New Zealand authorities have no idea how many guns there are in the country because we don’t register most of them. Kiwis do not need to prove they have a genuine reason for owning a firearm, weapons can be sold on auction sites or out of the boot of a car with impunity, and gun owners are re-vetted by police just once every 10 years.

In contrast, John Howard’s National Firearms Agreement prevented the general Australian public from owning MSSAs and semi-automatic rifles. The government put in place an extensive buy-back scheme taking 700,000 weapons out of circulation.

It introduced registration for all firearms, and the requirement that all licence applicants establish a genuine reason for why they need a gun – meaning many need to join an approved shooting club.

Anyone wanting anything other than a standard category A firearm must show that they have a special need for it. Owners have to get a permit for every new gun they buy, with a 28-day waiting period to enable appropriate checks to be made. The 1996 changes brought in stricter rules around firearms storage, and required that all sales of weapons be conducted through licenced firearms dealers.

Since 1992 New Zealand has had several gos at changing its gun laws, with minimal success. The biggest push was in 1997 with the year-long, million-dollar Thorp report by retired High Court judge Sir Thomas Thorp.

The report’s 60 recommendations included registering all guns, a buy-back of MSSAs, three-year vetting of owners, making it clear that self-defence is not a legitimate reason for owning a firearm, and limiting sales of ammunition to the types of guns the buyer is licenced to own. None of these recommendations were adopted.

In 2019 nothing less than finally accepting the Thorp findings will do, Alpers says. “They are the only ones that come close to bringing New Zealand up to Australia’s standard.”

Australia’s laws aren’t perfect, and in the 23 years since Port Arthur states have quietly backslid on some of the regulations, he concedes – some do not enforce the 28-day stand-down period, for example.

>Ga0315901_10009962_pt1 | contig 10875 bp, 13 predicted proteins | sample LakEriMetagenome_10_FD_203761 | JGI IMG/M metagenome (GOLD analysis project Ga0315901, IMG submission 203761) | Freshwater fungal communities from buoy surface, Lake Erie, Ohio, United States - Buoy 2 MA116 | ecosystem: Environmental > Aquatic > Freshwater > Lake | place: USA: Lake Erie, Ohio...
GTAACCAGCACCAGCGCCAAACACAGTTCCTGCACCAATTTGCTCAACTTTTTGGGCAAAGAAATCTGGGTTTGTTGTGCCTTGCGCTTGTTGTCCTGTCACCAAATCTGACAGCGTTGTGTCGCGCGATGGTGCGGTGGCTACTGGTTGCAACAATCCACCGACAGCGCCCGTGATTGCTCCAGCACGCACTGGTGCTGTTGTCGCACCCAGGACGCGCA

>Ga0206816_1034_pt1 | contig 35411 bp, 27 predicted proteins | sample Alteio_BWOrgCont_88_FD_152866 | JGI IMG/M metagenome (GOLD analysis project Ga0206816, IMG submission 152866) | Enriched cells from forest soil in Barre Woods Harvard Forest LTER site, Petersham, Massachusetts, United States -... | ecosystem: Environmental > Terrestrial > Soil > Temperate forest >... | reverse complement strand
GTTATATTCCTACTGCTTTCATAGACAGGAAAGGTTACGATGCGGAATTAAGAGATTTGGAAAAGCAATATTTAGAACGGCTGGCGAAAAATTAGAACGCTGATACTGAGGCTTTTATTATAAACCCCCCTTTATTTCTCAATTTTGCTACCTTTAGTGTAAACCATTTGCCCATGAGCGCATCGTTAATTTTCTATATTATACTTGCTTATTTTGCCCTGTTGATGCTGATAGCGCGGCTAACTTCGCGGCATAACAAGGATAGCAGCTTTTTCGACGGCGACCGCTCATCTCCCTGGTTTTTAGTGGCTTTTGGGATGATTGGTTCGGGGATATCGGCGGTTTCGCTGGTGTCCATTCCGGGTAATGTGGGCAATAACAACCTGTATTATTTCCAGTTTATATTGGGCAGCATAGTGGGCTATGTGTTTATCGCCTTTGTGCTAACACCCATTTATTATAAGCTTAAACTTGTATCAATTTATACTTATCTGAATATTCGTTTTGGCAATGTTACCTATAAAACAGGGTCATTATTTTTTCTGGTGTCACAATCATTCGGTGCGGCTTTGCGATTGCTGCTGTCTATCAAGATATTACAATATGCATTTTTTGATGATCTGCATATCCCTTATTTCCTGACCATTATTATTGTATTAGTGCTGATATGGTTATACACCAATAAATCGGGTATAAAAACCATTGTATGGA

In addition the regulations have inadvertently bolstered the might of gun groups, as many Australians are forced to join shooting clubs to prove a genuine reason for owning a firearm. This has guaranteed a multi-million-dollar annual income stream for Australia’s pro-gun lobby, Alpers says.

Unlike other countries that lobby is also entrenched in Australian politics. The Shooters Party occasionally holds the balance of power and brokers small changes that weaken the gun laws. “That happens every year at every election in New South Wales and sometimes it happens in Victoria as well,” he says.

Nevertheless Alpers has examined the gun laws of most jurisdictions around the globe and believes that Australia can provide a template for New Zealand. “When you look at the laws in their entirety, and they cover so many aspects, they’re so complex, some of then run to 120 pages of legislation, France for example, Australia has by far the most comprehensive, the most modern the most holistic suite of gun laws.

“They have enacted gun laws which give them the best chance of avoiding gun mortality and injury of any country in the world.”

Geoff Jones, National President of the Sporting Shooters Association of Australia, says it “isn’t useful” for anyone in Australia to be telling New Zealand how to govern their country.

“We would simply urge New Zealand to be careful about making knee-jerk changes to its firearms laws, which may either have unintended consequences, or simply fail to address the problems you are trying to solve.

“It will be very important to ensure that whatever measures are taken, they are designed to not only be effective in the short term, but have the long-term result of law enforcement resources being used in a way which maximises public safety,” he says.

It’s understood Ardern will reveal her proposed reforms by Monday, a day faster than the 12-day turnaround by Australian politicians following Port Arthur.

Another reason it should be easier for Ardern to move is that she does not have to contend with two houses of parliament as John Howard did, Alpers says.

On the other hand she must garner the support of Labour’s coalition partner New Zealand First or the opposition National Party. NZ First has favoured the gun lobby in the past.

National Party leader Simon Bridges has stated publicly that changes to the gun laws are needed and committed his party to working constructively with the government.

Howard brokered a multi-party agreement, with every party except One Nation getting on board, Alpers says. “If Ardern can broker a deal with National she won’t need New Zealand First. I’m sure New Zealand First are aware of that.”